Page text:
Foxtrot is a very well-known and popular ballroom dance that originated in North America. It is danced with a partner in a 4/4 beat, which makes it a very lively dance. The basic steps of dancing Foxtrot are also very simple, which is why many beginners like this dance. It can also be danced to a wide variety of music, which appeals to many dancers.
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History of origin
Foxtrot originated in the United States of America in 1910. Just as Discofox, for example, developed from Foxtrot, Foxtrot was also inspired by other dances and music styles. It is unclear exactly how it came about. It is said that various people in discotheques began to practise certain choreographies, from which dancing Foxtrot finally emerged. The dance probably got its name from the American entertainer and dancer Harry Fox, who was also part of these choreographies.
After the First World War, the dance became popular all over the world. It started in Europe, especially in England, where the dance was shown and taught to the locals. Today the Foxtrot is one of the best known and most widespread dances in the world.
Classically, the Foxtrot is danced mainly to dynamic and cheerful pop music. However, this is not the rule and so dancers are quite free to choose the music they want to dance to. This is another reason why dancing Foxtrot is a very popular and widespread. Besides the above-mentioned pop music, hip hop, Schlager and folk music are also very popular dance music for Foxtrot. This alone shows the wide range of this dance.
Over time, several subcategories of dancing Foxtrot have emerged. Particularly worth mentioning are the Slowfox and the Quickstep. As you can already guess from the names, these were mainly slower or faster versions of Foxtrot. Over time, however, the variations have changed further, so that completely new dances have emerged.
Slowfox is the short version of Slow Foxtrot. It is a quiet and gentle version of the Foxtrot, which is mainly characterised by its flowing movements. Despite the soft nature of this dance, Slowfox is a relatively demanding dance that is not so easy to learn. This is mainly because the dance steps vary in speed and the movements should still look fluid. It is also difficult to stay on the beat, as the music in Slowfox usually does not have drums.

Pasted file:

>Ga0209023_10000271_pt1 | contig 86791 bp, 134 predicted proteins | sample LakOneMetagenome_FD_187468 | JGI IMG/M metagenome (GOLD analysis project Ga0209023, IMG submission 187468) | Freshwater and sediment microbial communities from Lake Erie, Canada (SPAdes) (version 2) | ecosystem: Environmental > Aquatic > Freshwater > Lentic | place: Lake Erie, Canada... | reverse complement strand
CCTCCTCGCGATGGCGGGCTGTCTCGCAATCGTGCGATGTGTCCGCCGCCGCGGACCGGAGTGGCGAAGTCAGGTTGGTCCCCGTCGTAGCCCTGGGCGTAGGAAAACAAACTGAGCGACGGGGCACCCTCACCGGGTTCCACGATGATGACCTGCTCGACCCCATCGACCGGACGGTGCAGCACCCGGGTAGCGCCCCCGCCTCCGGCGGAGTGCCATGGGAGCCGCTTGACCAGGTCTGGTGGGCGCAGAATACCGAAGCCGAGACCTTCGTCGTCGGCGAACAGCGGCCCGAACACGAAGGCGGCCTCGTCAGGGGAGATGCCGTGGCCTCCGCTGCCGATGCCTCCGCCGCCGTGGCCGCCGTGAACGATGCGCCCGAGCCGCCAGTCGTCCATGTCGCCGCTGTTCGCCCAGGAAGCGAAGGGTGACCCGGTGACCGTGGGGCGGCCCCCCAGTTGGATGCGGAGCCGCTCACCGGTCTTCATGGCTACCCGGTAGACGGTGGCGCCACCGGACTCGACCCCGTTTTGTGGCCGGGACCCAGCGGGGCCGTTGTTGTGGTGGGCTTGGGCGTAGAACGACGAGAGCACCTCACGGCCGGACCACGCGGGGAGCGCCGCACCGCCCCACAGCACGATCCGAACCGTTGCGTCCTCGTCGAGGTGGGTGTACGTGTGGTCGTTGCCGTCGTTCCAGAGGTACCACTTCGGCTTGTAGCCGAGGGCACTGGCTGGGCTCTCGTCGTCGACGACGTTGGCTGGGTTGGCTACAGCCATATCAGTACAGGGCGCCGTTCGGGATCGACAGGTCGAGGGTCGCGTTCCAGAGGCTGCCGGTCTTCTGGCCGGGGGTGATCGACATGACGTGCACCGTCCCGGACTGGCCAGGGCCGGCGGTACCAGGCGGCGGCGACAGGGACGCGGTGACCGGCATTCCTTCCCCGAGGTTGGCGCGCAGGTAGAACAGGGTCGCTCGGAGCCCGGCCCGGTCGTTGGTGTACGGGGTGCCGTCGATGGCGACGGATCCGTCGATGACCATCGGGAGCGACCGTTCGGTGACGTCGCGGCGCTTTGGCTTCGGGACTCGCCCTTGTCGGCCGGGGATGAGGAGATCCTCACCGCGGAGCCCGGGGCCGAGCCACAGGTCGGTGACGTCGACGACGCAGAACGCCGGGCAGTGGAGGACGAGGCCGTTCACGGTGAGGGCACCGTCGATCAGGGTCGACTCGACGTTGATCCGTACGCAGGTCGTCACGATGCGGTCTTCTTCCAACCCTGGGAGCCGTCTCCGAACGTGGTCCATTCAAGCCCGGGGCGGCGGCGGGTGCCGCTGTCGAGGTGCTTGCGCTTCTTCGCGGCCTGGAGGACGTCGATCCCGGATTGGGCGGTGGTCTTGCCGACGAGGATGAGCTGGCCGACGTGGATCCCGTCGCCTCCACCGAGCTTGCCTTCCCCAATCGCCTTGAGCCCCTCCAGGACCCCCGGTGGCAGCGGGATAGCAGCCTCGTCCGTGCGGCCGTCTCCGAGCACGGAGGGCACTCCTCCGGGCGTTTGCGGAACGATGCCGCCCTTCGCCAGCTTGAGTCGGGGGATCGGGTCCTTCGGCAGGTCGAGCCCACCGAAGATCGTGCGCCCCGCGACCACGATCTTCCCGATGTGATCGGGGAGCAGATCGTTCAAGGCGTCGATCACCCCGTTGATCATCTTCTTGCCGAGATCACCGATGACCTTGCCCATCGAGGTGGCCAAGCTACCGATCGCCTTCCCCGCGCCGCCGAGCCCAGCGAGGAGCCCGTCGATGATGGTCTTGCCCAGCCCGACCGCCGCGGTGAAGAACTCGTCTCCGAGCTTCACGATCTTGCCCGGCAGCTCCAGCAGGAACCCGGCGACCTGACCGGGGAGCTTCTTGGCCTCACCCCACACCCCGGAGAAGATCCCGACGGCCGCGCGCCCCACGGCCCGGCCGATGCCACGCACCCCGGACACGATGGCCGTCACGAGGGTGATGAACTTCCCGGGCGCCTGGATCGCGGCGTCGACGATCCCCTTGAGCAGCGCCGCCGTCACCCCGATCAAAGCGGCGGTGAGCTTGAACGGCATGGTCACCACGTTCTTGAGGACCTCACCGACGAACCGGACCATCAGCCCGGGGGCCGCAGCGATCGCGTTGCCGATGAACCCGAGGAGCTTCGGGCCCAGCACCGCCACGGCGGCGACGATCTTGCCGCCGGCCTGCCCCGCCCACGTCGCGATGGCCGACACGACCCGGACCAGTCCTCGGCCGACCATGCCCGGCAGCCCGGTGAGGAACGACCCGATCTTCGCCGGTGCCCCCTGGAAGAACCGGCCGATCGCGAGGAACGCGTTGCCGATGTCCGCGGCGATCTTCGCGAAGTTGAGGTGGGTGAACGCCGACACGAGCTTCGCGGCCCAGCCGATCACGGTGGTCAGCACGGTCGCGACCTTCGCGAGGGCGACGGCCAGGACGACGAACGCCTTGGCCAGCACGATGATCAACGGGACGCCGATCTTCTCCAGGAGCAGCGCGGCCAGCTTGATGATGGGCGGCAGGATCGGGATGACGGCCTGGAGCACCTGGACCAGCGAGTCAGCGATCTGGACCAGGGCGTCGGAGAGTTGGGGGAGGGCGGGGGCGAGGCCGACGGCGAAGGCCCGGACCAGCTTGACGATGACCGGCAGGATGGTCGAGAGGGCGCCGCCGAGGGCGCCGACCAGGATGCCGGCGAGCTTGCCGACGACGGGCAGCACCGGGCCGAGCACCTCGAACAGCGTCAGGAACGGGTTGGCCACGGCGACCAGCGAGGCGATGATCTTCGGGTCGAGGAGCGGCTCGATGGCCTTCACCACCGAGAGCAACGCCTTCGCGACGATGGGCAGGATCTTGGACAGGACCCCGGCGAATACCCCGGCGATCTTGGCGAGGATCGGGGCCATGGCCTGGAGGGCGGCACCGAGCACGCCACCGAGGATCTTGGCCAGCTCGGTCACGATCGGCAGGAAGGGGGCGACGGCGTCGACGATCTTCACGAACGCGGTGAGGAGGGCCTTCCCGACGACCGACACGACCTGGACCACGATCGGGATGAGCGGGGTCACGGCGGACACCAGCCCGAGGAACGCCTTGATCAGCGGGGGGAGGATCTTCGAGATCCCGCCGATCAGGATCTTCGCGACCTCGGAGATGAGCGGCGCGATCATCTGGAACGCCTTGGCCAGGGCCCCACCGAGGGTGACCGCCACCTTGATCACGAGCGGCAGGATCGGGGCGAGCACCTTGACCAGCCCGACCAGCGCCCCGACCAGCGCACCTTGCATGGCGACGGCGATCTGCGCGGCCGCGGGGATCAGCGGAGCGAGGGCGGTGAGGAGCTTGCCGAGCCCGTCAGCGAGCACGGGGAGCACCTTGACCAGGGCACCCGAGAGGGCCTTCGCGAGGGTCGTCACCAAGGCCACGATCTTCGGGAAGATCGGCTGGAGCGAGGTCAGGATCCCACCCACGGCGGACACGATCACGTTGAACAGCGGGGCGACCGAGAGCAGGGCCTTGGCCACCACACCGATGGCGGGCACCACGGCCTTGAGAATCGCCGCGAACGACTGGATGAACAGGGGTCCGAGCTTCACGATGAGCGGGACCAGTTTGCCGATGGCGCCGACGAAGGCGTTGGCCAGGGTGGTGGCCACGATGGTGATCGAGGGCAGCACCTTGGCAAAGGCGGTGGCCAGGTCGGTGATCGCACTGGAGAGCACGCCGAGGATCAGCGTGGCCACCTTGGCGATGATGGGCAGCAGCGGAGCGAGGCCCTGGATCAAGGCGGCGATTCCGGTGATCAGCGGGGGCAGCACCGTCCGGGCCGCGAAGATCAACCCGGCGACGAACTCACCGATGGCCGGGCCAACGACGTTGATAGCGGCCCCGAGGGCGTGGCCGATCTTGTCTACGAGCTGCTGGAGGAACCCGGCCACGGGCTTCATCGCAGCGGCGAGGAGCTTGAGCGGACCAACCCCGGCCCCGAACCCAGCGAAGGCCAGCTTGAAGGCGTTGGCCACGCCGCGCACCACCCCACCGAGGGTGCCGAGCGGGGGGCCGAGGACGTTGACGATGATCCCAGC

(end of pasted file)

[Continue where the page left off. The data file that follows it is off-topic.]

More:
Quickstep also takes its name from the English word “quick”. It used to be called Quick Foxtrot and is unsurprisingly a somewhat faster version of the dance. In contrast to Slowfox, it is a very lively and animating dance and is often called the “champagne of dances” because of its effervescence. Classic elements of the Quickstep are quick lifting and lowering of the feet, long steps and smaller jumps. In contrast to Slowfox, Quickstep is accompanied by drums, which give the dance a very rhythmic note.
Description of dancing Foxtrot
Compared to the Slowfox and the Quickstep, dancing Foxtrot is comparatively easy to learn. Similar to the Quickstep, the Foxtrot is also a very lively and cheerful dance, which with a tempo of 36 to 48 beats per minute is not particularly fast, but not slow either. The dance partners stand opposite each other and either hold on to both hands or adopt a classical dance posture in which the man’s right hand grips the woman’s upper back and the woman’s left hand rests on the man’s shoulder.
The basic steps of the Foxtrot are described simply and can be danced just as easily. The man starts with the left foot and a long step forward, followed by the right foot and a longer step forward. The left foot then takes a small step to the left and the right foot is trailed next to the left foot. The last two steps are twice as fast as the first two. Then this movement is performed backwards, i.e. a long step back with the left foot, a long step back with the right foot and finally a small step to the left with the left foot, followed by the dragging of the right foot. The woman’s steps are exactly the same, but logically she performs them in reverse.
Even though the basic steps in Foxtrot are very easy to learn, the dance can become more demanding for dancers through further steps and movements. Compared to many other dances, however, Foxtrot does not have a huge number of special figures.
In Foxtrot, many dance classes teach other figures and steps that do not necessarily belong to this dance, but rather to Quickstep. However, since the dances are related and often taught one after the other, these figures find a place in the classes. These are promenades, ladies’ solos and cross steps. ions” and body movement.
Worth mentioning about dancing Foxtrot
It is not only Harry Fox who probably gave the dance its name, but also a gait of horses. The word “trot” refers to the process when a horse changes from trot to walk, i.e. slows down its gait. This is the same as in the foxtrot, where fast steps are combined with slow ones.